Michael Veronesi of Berlin, CT is a Biomedical Engineering major. His academic achievements have earned him a 3.93 GPA and his major engineering projects reveal his ingenuity. These projects include an infant electrocardiogram prototype, which measures fetal heartbeat during the later stages of pregnancy, and a smart lock system—a remote control device that identifies any unlocked doors in a house and locks them with the press of a button.
Michael has interned at Biological Industries Inc. in Cromwell, CT, and at the University of Connecticut’s Health Genetics Department, where, among other duties, he prepared cell media, performed computational analyses of DNA sequencing data, and edited mammalian genes using bacterial genetics.
Michael’s senior project is In Vitro/Ex Vivo Trocar Penetration and Fixation Force Fixture Improvement, which is essentially creating a new testing fixture for Medtronic, a medical technology company, and it will be used to test one of its devices.
On campus, Michael has been a Peer Advisor for three years, mentoring dozens of incoming students, assisting them with the transition to college and being a resource to help them succeed throughout the year. He says this experience has helped him grow as a leader more than any other in his college career. He credits Peer Advising with helping him learn how to communicate effectively with a variety of people, and it has taught him the importance of listening, how to be more confident in himself, and how to be more organized.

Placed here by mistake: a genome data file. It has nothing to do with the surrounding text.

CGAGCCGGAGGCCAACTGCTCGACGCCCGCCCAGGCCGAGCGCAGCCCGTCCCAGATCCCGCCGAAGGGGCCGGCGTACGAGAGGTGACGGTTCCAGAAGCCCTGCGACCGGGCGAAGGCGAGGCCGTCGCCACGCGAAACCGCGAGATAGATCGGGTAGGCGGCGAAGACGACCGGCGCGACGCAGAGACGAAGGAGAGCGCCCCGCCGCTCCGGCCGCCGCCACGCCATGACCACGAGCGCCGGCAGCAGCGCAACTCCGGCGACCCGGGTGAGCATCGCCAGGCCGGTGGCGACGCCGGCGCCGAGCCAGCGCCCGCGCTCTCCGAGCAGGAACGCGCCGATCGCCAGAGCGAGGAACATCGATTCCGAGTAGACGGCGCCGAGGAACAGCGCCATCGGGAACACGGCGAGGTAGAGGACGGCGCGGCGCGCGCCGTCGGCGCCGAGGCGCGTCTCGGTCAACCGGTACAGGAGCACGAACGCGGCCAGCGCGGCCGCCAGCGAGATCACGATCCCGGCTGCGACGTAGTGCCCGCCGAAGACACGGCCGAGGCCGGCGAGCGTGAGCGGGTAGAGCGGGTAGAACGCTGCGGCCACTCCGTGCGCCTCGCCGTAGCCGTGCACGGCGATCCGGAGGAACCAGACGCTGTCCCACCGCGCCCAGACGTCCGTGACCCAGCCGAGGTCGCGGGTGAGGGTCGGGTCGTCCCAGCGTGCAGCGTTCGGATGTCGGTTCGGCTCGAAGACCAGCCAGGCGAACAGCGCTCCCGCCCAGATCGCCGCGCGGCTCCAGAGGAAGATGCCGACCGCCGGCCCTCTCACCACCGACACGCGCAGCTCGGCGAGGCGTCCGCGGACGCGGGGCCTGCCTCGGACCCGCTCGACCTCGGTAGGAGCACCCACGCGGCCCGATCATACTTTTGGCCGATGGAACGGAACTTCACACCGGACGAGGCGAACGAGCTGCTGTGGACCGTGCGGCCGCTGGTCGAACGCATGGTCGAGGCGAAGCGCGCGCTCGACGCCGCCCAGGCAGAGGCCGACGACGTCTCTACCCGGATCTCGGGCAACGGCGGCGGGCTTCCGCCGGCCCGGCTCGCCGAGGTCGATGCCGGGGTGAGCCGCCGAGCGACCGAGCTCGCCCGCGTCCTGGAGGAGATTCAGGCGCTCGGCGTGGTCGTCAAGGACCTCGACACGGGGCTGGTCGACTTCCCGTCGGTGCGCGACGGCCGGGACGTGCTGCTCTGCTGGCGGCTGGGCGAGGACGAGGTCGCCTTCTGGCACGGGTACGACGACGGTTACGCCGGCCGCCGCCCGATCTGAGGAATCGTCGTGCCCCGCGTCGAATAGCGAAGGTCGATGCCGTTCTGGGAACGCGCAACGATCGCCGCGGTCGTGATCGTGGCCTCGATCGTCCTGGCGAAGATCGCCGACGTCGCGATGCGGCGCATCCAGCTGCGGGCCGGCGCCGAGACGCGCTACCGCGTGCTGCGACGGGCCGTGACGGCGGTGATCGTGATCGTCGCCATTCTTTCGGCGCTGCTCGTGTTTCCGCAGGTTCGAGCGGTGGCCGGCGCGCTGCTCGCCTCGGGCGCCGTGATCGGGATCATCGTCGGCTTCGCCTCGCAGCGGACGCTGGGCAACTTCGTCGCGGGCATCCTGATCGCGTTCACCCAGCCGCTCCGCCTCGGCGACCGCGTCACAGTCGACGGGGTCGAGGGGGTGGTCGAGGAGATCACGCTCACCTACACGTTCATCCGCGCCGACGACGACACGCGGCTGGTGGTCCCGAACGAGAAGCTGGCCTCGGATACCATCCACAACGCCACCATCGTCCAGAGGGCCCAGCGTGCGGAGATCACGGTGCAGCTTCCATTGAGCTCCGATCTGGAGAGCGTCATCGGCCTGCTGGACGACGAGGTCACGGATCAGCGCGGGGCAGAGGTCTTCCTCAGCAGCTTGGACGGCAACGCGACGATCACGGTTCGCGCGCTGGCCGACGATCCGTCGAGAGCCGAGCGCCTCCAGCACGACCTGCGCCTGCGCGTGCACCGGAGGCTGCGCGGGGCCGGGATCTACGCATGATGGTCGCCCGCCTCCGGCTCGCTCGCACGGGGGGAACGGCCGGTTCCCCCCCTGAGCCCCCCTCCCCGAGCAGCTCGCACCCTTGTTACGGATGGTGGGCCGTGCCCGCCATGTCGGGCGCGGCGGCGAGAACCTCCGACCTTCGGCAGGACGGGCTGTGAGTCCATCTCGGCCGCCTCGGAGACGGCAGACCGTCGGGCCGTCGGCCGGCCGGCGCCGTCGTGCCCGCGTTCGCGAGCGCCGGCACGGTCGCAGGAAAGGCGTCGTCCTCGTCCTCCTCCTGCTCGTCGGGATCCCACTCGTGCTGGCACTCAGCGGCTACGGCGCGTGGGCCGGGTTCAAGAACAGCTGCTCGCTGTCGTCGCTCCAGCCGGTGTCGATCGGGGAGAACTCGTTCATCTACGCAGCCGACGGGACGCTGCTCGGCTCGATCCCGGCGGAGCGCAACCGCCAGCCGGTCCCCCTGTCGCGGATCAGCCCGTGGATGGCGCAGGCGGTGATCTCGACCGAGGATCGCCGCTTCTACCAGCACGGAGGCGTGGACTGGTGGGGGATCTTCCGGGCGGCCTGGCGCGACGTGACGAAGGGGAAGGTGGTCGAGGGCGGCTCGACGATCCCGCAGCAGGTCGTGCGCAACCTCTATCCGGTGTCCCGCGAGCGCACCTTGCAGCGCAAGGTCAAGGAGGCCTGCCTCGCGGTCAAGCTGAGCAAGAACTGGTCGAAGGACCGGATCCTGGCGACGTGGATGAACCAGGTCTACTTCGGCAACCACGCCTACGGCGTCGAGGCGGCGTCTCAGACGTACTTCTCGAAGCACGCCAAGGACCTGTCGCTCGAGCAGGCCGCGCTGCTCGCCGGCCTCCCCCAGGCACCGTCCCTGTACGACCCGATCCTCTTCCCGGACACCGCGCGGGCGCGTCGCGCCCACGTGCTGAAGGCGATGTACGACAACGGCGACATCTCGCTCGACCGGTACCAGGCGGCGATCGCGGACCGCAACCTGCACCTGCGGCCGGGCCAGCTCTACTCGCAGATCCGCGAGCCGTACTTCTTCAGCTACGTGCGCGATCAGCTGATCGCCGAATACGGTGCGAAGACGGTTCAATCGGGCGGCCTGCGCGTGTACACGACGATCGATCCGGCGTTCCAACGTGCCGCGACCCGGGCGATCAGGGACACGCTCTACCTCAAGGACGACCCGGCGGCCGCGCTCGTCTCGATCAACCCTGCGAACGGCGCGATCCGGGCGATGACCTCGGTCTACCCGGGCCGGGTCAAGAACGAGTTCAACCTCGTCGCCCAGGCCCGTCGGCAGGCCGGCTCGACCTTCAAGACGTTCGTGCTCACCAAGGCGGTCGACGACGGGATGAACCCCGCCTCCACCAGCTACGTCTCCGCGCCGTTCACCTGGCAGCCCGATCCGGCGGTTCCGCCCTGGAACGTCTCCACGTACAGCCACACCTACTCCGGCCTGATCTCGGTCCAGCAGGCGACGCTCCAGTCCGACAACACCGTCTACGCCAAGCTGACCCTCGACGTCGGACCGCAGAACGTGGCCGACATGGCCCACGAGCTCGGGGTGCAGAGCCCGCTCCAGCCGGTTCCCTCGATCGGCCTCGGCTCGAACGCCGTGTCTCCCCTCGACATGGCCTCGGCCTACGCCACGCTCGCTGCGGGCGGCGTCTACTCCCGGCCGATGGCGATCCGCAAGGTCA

Other extracurricular activities have included serving as the Residence Hall Association Fundraising Chair, being an Open House Associate, and being a member of such honor societies as the Tau Beta Pi, Mortar Board, Alpha Lambda Delta, the Biomedical Engineering Society, and the National Society of Leadership and Success. In his rare down time Michael is a huge San Francisco 49ers fan, enjoys golf, and watches The Walking Dead and Game of Thrones religiously.
It is through his experience with Gardening in the Community, which involved volunteer work at community gardens in Springfield, that Michael’s life was changed. This innovative program turns vacant lots in the city into small gardens run by different members of the community, allowing residents access to fresh produce and providing safe work opportunities for neighborhood children. He says that the time he spent with Gardening in the Community opened his eyes to what a big difference people can make by working hard to accomplish their goals.
This experience also parallels one of the main reasons Michael chose biomedical engineering as a field to pursue: he enjoys helping people and plans to jump right into just that upon graduation as he hopes to secure a position with a company that designs and produces medical devices.